A Q&A with Suzanne Reuter, PA, DipACLM
January is a time where many people attempt a healthier lifestyle – whether that means a new gym membership or a new diet – but as many have experienced, those resolutions rarely last through the year. Studies have repeatedly indicated that some of the most common chronic conditions, such as heart disease, type 2 diabetes, or some cancers, are caused or made worse by lifestyles of poor nutrition and physical inactivity. So, what is the key to creating healthy habits that will last?
We sat down with Suzanne Reuter, PA, DipACLM, to discuss how you can help your employees make good nutrition a lifestyle.
As a lifestyle medicine provider, what nutrition challenges do you see most commonly in the workplace?
When considering nutrition challenges in the workplace, the first place you should look is the cafeteria. While there are usually a select few healthy options, they are often significantly more expensive than the unhealthy choices. Additionally, after the cafeteria closes, the only option for food might be a vending machine with few to no healthy choices. For those attempting to create healthy eating habits, temptation in the workplace is often a downfall.
How has COVID-19 impacted nutrition challenges for employees?
Since March, many employees have shifted to a work-from-home environment due to the COVID-19 pandemic. While some people have embraced being home and have started to cook more (which often leads to improved health), others have found that they cannot escape the constant temptations of their refrigerator or are relying too heavily on meal delivery services. Food security and access issues have also worsened during the pandemic, forcing many to forego fresh fruits and vegetables and instead depend more heavily on frozen foods or processed foods with a long shelf-life. Additionally, the COVID-19 pandemic has increased levels of anxiety and stress, leading many people to adopt unhealthy coping mechanisms – like stress eating – where people eat in response to strong feelings or emotions.
How can employees make healthy eating habits that last longer than a New Year’s resolution?
The main reason people fail to maintain their New Year’s resolution is because they try to change too many things at once. They set a goal that is too grand, or they have unrealistic expectations about progress. The first step to success is recognizing that health isn’t achieved overnight. Good health is achieved by consistently displaying healthy habits over a lifetime.
Here are some tips to help you make healthy eating habits that will last:
- Choose general healthy eating habits instead of a diet that has a start and end date.
- Avoid changing everything at once. Choose one or two habits to start and build upon that.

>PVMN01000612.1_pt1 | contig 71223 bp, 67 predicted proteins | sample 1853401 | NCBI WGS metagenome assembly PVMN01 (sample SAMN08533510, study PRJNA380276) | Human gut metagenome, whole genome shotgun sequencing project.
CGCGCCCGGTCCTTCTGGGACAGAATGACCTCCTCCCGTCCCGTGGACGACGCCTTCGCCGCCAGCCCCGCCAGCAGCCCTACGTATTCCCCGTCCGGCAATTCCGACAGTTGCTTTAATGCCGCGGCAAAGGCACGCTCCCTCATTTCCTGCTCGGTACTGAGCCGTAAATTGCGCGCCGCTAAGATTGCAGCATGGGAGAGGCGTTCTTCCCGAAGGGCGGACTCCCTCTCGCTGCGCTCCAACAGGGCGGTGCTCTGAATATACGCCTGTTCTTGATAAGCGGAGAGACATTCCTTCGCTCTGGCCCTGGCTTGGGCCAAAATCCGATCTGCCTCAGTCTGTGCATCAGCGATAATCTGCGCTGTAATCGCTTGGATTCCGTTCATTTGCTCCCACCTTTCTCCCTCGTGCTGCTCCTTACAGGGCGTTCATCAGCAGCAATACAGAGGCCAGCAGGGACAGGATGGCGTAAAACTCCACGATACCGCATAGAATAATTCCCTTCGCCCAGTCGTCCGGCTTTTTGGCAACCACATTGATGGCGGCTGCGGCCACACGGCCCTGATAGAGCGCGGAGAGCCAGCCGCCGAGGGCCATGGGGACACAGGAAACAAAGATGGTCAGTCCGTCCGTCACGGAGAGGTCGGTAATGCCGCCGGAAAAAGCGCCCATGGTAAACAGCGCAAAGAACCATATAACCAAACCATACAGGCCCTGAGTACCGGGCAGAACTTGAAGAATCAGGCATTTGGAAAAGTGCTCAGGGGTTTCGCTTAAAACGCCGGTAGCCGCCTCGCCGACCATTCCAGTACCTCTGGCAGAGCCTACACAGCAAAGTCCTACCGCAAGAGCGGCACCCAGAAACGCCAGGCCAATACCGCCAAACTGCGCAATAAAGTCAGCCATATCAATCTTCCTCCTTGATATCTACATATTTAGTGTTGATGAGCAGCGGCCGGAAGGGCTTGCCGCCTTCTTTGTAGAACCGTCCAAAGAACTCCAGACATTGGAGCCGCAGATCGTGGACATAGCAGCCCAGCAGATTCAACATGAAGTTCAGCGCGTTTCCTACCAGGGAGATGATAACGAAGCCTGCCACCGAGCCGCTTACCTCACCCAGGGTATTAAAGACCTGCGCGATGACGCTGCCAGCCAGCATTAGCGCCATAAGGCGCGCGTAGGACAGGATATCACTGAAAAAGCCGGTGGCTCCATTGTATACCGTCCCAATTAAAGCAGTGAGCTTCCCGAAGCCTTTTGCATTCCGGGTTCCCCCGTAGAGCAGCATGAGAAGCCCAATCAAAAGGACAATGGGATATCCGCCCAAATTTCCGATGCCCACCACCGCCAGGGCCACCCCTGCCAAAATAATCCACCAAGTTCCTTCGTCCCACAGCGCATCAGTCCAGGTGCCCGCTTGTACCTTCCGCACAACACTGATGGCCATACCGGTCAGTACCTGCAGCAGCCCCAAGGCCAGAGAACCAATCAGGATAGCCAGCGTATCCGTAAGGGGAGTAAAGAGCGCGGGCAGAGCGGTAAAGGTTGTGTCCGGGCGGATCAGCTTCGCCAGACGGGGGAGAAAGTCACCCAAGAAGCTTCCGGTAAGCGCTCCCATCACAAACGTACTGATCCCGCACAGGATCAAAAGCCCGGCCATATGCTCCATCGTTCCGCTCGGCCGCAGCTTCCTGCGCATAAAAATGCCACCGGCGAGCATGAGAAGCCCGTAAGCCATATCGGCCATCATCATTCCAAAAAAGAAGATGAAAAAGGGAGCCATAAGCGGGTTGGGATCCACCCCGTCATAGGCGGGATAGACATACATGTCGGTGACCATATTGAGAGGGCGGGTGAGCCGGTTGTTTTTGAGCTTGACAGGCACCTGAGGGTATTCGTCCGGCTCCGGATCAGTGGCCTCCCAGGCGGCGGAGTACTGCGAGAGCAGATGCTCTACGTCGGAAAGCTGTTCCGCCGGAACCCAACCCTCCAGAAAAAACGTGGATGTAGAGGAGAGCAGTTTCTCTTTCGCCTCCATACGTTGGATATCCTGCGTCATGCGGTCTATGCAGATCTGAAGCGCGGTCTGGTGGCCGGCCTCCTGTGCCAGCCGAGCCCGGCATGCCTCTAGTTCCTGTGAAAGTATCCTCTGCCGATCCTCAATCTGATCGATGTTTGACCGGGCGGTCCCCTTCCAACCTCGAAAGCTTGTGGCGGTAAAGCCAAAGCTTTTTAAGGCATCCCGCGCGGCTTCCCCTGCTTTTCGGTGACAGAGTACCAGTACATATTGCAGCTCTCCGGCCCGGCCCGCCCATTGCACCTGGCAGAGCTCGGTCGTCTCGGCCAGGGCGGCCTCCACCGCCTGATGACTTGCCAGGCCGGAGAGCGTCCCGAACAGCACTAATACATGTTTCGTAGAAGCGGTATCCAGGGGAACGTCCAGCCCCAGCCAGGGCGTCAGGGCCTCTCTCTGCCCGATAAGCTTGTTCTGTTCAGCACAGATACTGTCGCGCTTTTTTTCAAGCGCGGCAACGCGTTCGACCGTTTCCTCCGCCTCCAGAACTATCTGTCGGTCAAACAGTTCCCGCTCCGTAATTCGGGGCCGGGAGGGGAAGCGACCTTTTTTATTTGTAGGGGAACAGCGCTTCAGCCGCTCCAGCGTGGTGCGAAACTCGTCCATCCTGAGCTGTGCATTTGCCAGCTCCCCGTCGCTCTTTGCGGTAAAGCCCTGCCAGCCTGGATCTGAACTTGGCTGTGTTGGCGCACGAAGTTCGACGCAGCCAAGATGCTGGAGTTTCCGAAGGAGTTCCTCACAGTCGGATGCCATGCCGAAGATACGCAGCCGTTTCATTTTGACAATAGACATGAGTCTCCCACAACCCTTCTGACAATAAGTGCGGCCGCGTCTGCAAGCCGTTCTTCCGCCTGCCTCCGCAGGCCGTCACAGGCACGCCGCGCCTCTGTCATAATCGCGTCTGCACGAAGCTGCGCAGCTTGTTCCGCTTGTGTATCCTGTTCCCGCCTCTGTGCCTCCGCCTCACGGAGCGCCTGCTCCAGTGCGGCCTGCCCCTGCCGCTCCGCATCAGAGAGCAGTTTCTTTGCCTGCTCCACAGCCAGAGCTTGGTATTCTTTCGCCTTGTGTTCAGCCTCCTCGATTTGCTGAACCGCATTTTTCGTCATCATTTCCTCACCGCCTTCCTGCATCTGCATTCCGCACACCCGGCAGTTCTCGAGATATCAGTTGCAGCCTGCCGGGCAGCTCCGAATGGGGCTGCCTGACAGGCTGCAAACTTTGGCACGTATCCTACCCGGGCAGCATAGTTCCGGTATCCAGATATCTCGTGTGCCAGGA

- Start with easy changes so you’re less likely to give up.
- Adjust your environment to set yourself up for success. If your goal is to avoid soda and junk food, don’t keep any in the house. If your goal is to have a glass of water first thing in the morning, leave a glass of water next to your bed for convenience.
- Focus more on the behavior, and less on the outcome.
How can virtual health help employees reach their nutrition goals?
Often, New Year’s resolutions fail because there is nothing holding you accountable to them other than yourself. Virtual health providers are convenient and accessible and can act as a partner to hold employees accountable to their goals. During the initial visit, the virtual health provider can review the member’s medical history, assess their goals, and help develop a plan to meet those goals. Scheduling regular follow-up visits is also useful for ensuring accountability and troubleshooting issues as members run into roadblocks or challenges.
What can organizations do to support healthy eating initiatives at work?
For employers looking to create a culture of wellness, here are a few suggestions for how to better support healthy eating in the workplace:
- Offer healthy food options as the standard, not the exception
- Consider community fruit bowls instead of processed snacks
- Fill your vending machines with healthier options
- Ensure that healthy meals are not considerably more expensive than their unhealthy counterparts
- Include nutrition labels wherever possible, and attempt to highlight the healthier options
How does Premise Health’s approach to nutrition differ from care in the community?
It is believed that eighty percent of chronic conditions could be avoided through the adoption of healthy lifestyle recommendations. Premise Health’s nutrition care is unmatched because it focuses on a whole-body approach powered by lifestyle medicine. This evidence-based approach helps prevent, treat, and even reverse diseases by replacing unhealthy behaviors with positive ones.
At Premise Health, we deliver an effortless member experience that raises the bar, lowers costs, and redefines the meaning of quality care. Our registered dietitians leverage their experience in medical nutrition therapy to help members treat existing conditions, decrease future risks, and improve their overall wellbeing. Premise Health providers are trained in behavior change and can partner with members on goal setting and change management.
A healthy workforce is a happier and more productive workforce and there is no better investment than one that improves the health and wellness of your employee population. Interested in learning more about how Premise Health can help your employees get, stay, and be well? Contact us today.